CHEX-TV is a television station in Peterborough, Ontario, Canada, and an affiliate of the CBC Television network. It began broadcasting on March 26, 1955, with an NHL ice hockey game. The station broadcasts over-the-air on channel 12.
It was founded by a media partnership that already published the Peterborough Examiner newspaper and owned radio station CHEX. The partnership included politician Rupert Davies, who was also involved in a similar arrangement in Kingston that established CKWS-TV. Since April 13, 2000, it has been owned by Canadian media conglomerate Corus Entertainment.
Local news and event programs, branded as Newswatch, air weeknights at 5:00, 5:30, 6:00, and 11:00 p.m, with repeats the next morning. (On public holidays, CHEX's 6PM newscasts are replaced with CBLT's CBC News: Toronto at Six, with its other newscasts replaced with special programming.)
Although, in early 2006, it agreed to extend its CBC affiliation "for years to come" (), its proximity to Toronto's CBLT means that non-core network programming can be, and often is, preempted without causing a tremendous loss in CBC service to local cable viewers, as CBLT is carried on cable in Peterborough. CHEX-TV is also carried on digital cable on the eastern edge of the Greater Toronto Area. As a private CBC affiliate, CHEX-TV airs only the minimum amount of CBC programming, 40 hours per week.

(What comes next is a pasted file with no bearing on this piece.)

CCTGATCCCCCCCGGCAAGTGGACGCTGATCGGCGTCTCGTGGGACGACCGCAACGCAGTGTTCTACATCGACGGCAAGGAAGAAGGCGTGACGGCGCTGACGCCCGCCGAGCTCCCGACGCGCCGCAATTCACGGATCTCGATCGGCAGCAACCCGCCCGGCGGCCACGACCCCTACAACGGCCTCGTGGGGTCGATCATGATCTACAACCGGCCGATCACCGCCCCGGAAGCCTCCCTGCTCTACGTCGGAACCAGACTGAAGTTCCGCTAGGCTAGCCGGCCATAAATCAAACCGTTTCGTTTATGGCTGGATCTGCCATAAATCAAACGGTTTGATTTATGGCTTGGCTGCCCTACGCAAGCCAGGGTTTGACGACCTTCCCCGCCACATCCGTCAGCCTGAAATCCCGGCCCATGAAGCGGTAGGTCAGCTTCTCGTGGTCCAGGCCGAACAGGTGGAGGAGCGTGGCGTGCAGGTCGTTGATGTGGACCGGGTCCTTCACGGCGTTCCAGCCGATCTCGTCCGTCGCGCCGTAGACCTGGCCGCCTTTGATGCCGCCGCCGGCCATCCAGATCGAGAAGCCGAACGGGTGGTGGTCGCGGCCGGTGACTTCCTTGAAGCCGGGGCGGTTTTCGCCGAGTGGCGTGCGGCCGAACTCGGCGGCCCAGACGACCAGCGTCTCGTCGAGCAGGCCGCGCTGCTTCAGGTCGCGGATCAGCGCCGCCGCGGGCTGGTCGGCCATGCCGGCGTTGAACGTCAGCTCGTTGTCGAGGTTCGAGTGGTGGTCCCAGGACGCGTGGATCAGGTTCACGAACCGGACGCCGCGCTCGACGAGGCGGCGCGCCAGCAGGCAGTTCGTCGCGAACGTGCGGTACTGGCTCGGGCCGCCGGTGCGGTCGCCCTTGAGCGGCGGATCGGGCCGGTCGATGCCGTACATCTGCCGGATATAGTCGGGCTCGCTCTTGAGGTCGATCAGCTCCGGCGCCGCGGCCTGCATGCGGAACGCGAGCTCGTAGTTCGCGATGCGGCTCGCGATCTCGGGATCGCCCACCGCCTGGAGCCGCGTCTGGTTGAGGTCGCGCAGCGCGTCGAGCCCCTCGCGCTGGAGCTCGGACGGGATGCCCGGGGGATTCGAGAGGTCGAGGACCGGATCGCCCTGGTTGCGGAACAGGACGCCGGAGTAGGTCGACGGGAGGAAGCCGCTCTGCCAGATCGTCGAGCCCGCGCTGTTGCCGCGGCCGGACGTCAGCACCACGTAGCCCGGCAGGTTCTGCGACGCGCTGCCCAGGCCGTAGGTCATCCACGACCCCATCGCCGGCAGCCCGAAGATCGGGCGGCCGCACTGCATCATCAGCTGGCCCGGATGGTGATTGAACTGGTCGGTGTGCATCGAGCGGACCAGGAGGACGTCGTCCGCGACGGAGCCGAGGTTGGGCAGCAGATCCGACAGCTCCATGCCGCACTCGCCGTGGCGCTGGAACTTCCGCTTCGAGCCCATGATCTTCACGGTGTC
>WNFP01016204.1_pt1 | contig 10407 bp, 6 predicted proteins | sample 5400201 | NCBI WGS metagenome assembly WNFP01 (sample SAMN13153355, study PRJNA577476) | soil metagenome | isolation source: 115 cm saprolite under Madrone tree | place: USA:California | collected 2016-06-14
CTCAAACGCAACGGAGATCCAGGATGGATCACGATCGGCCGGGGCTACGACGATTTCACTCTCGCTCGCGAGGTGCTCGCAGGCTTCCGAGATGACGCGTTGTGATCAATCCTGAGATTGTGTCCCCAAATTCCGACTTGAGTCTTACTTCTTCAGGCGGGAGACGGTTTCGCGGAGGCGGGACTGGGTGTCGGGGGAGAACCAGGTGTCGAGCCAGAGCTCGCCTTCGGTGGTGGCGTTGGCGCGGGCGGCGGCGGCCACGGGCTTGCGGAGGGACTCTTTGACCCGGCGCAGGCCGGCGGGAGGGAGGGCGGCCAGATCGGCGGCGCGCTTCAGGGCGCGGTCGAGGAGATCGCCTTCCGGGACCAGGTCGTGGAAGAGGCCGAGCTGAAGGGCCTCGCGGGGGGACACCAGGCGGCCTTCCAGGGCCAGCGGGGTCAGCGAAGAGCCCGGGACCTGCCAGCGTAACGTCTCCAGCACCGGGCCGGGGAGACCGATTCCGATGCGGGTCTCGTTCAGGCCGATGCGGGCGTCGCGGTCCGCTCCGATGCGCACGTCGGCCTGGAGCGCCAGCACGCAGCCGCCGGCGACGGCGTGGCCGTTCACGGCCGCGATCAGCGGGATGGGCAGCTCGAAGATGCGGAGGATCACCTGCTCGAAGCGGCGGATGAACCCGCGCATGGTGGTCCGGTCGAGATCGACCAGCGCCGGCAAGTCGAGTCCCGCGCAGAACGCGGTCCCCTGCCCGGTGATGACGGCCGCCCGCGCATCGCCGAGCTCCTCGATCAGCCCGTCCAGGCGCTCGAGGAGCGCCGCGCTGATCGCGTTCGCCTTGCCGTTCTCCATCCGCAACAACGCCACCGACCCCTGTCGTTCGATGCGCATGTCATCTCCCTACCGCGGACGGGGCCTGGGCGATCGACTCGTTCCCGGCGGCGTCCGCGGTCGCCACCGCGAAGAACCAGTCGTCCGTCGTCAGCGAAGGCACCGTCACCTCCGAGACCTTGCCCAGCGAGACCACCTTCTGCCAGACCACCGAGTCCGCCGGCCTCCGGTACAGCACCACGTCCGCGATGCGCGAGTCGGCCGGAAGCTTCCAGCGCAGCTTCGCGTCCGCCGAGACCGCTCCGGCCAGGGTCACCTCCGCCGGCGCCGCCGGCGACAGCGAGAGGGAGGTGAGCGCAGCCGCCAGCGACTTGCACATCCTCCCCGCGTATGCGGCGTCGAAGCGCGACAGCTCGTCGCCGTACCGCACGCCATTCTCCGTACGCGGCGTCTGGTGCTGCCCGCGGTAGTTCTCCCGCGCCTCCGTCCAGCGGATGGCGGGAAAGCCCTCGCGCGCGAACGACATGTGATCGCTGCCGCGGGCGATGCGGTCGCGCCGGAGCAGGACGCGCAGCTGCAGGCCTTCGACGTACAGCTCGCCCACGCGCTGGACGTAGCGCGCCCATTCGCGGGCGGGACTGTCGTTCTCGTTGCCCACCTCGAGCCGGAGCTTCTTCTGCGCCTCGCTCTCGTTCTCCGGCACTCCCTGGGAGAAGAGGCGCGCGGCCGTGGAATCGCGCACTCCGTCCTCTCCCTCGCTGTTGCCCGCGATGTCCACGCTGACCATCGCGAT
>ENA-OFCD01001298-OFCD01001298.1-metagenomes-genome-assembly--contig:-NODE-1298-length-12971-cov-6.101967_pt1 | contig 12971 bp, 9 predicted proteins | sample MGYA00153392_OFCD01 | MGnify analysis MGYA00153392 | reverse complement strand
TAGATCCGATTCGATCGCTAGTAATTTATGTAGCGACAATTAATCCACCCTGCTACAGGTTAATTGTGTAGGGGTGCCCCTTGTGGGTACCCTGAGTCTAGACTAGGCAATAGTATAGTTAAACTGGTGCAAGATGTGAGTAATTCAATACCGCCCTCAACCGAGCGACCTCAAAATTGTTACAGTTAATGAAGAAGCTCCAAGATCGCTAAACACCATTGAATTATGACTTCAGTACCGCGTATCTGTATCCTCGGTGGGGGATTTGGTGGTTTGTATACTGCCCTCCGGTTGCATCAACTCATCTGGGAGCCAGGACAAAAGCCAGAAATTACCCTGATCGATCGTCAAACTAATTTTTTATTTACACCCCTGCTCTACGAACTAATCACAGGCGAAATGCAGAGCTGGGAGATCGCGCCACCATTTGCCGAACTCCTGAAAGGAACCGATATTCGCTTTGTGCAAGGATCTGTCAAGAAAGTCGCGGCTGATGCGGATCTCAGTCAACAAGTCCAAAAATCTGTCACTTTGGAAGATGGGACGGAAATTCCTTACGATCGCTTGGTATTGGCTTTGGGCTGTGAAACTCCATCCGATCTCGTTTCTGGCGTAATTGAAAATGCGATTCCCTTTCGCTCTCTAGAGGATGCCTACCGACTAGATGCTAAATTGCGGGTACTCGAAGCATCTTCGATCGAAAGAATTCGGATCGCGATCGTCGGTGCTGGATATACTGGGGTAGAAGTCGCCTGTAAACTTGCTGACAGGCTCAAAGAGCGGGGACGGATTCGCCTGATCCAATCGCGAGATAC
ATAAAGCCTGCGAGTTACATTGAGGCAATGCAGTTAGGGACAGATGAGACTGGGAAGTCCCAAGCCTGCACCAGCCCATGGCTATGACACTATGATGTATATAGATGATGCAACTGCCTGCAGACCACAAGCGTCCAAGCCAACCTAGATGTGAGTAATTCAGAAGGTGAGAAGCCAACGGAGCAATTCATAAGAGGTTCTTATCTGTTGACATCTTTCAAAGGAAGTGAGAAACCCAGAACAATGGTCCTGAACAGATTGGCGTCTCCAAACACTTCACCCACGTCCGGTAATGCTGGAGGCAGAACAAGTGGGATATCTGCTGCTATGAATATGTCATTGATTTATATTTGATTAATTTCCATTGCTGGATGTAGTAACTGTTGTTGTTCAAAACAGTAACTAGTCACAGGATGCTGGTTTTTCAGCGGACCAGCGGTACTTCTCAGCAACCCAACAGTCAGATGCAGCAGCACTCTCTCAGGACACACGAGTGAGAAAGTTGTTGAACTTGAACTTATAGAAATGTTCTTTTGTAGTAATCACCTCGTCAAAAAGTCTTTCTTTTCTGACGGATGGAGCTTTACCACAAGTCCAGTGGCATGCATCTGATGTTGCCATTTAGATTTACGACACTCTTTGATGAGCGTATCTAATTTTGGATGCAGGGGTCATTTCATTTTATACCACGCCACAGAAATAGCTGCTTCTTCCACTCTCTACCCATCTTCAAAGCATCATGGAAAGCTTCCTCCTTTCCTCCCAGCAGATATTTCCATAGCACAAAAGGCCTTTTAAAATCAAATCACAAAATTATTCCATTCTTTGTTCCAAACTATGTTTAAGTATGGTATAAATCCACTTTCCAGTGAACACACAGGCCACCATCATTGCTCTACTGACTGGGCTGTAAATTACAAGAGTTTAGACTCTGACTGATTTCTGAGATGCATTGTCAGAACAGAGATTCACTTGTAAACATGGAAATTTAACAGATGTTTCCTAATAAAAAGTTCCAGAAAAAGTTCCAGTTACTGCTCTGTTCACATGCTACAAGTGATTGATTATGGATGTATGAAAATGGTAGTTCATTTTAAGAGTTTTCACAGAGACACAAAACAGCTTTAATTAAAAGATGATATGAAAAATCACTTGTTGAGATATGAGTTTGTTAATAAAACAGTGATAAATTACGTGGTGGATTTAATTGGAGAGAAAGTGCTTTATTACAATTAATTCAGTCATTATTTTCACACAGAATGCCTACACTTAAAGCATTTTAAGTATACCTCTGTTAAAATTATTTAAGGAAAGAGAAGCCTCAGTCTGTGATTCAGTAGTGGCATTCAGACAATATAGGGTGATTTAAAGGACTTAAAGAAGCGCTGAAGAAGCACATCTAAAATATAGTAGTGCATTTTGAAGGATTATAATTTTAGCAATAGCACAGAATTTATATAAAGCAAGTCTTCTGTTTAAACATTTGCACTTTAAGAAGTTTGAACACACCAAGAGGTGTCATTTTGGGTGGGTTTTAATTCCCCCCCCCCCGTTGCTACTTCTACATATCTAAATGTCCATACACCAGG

On April 21, 2009, CHEX was the only CBC station to carry a NHL playoff game between Pittsburgh and Philadelphia over a game between St. Louis and Vancouver. They were able to do this because of CBLT's availability on cable. In the 1980s, CHEX would carry the Montreal Canadiens games on Hockey Night in Canada, over the relatively nearby Toronto Maple Leafs. The main broadcast tower is 1,000 feet (305 m) high, making the top 1,842 feet above sea level. CHEX-TV-2 in the Durham Region, formerly a semi-satellite, now airs a very different schedule from the Peterborough station.
CHEX originally operated two rebroadcast transmitters on Channels 2 and 10, in Bancroft and Minden, respectively. The Bancroft transmitter, still on the air today, switched to Channel 4 before the Global Television Network established a transmitter there on Channel 2 in 1974. The Minden transmitter switched to Channel 7 at some point, and shut down in the early or mid-1980s. The Oshawa transmitter was added in 1992 in order to overcome an impaired signal for Channel 12 in that area, and began airing separate programming a year later.
For information regarding our High Definition broadcasts visit our Digital and HD at CHEX TV webpage.